Maternal mortality in South Africa in 2001: From demographic census to epidemiological investigation

Michel Garenne, Robert McCaa, Kourtoum Nacro

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Background: Maternal mortality remains poorly researched in Africa, and is likely to worsen dramatically as a consequence of HIV/AIDS. Methods: The 2001 census of South Africa included a question on deaths in the previous 12 months, and two questions on external causes and maternal mortality, defined as "pregnancy-related deaths". A microdata sample from the census permits researchers to assess levels and differentials in maternal mortality, in a country severely affected by high death rates from HIV/AIDS and from external causes. Results: After correcting for several minor biases, our estimate of the Maternal Mortality Ratio (MMR) in 2001 was 542 per 100,000 live births. This level is much higher than previous estimates dating from pre-HIV/ AIDS times. This high level occurred despite a relatively low proportion of maternal deaths (6.4%) among deaths of women aged 15-49 years, and was due to the astonishingly high level of adult mortality, some 4.7 times higher than expected from mortality below age 15 or above age 50. The main reasons for these excessive levels were HIV/AIDS and external causes of deaths. Our regional estimates of MMR were found to be consistent with other findings in the Cape Town area, and with the Agincourt DSS. The differentials in MMR were considerable: 1 to 9.2 for population groups (race), 1 to 3.2 for provinces, and 1 to 2.4 for levels of education. Relationship with income and wealth were complex, with highest values for middle income and middle wealth index. The effect of urbanization was small, and reversed in a multivariate analysis. Higher risks in provinces were not necessarily associated with lower income, lower education or higher proportions of home delivery, but correlated primarily with the prevalence of HIV/AIDS. Conclusion: Demographic census microdata offer the opportunity to conduct an epidemiologic analysis of maternal mortality. In the case of South Africa, the level of MMR increased dramatically over the past 10 years, most likely because of HIV/AIDS. Indirect causes of maternal deaths appear much more important than direct obstetric causes. The MMR appears no longer to be a reliable measure of the quality of obstetric care or a measure of safe motherhood.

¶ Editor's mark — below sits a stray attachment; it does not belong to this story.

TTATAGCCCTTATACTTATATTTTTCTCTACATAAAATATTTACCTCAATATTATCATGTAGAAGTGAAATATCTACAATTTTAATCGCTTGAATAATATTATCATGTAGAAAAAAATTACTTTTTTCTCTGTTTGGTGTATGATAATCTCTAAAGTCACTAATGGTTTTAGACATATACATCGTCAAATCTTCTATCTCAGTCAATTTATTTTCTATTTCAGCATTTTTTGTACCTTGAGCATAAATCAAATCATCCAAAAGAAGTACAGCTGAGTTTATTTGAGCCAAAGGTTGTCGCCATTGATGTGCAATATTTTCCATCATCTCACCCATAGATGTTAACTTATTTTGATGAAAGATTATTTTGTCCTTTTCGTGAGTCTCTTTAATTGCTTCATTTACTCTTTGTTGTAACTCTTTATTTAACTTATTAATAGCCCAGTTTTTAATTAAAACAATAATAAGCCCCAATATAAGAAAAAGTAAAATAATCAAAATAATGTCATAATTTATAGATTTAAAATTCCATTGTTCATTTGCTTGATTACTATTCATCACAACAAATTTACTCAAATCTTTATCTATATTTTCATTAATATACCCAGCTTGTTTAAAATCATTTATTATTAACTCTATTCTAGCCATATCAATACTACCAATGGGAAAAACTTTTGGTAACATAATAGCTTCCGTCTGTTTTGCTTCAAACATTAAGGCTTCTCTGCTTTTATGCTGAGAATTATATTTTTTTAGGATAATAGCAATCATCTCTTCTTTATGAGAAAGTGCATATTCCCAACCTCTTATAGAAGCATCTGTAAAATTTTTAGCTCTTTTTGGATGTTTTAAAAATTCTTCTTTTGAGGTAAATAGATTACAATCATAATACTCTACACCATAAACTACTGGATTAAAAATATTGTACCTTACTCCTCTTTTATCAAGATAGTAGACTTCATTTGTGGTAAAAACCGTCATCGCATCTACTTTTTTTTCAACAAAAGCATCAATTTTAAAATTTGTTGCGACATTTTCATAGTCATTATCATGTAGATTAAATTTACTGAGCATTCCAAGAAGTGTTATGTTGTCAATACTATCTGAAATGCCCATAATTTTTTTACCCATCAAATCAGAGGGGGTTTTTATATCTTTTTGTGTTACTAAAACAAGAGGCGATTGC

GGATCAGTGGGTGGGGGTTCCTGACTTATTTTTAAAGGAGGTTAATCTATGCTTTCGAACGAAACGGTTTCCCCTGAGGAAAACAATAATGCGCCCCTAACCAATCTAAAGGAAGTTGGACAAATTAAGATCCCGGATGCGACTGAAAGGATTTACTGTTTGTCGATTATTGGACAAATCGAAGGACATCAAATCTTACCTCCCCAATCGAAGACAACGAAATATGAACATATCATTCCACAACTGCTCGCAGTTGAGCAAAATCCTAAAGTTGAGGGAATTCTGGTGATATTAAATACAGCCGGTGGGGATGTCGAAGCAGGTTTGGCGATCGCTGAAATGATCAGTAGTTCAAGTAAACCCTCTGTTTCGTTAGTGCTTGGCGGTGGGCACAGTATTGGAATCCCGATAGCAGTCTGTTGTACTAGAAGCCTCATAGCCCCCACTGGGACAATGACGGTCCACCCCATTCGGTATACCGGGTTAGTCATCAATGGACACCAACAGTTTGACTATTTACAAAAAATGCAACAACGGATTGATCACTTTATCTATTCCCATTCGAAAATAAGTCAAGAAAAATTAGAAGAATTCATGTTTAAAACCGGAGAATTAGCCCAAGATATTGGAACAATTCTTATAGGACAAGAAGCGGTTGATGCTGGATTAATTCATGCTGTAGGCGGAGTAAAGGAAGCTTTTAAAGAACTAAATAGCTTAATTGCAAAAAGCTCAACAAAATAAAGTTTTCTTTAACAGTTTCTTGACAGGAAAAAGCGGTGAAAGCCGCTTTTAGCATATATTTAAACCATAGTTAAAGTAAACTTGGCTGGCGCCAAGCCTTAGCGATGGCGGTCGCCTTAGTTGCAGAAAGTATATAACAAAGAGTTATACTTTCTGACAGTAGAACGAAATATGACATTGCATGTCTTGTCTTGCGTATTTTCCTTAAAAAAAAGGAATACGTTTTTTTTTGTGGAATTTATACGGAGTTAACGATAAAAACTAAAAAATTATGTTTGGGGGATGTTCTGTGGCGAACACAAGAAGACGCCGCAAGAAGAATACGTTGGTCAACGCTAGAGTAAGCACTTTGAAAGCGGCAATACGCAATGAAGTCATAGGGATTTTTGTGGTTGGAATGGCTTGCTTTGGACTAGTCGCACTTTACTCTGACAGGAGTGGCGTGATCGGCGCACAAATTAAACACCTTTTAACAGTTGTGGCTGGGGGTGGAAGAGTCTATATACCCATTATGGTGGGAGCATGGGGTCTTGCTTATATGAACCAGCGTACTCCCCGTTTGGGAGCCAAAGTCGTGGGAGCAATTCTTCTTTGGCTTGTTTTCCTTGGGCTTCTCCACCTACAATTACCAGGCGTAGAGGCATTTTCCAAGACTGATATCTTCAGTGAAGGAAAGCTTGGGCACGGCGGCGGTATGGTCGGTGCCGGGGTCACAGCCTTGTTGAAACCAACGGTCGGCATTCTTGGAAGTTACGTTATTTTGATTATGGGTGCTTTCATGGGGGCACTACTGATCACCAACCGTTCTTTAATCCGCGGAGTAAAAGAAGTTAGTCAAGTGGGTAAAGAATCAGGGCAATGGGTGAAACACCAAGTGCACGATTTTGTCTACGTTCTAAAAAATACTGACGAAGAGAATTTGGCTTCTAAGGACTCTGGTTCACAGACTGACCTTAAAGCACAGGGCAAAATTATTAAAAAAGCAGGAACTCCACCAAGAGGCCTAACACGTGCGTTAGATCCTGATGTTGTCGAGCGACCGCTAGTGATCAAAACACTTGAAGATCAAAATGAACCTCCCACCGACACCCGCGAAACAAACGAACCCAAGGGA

Original languageEnglish (US)
Article number4
JournalPopulation Health Metrics
StatePublished - Aug 21 2008


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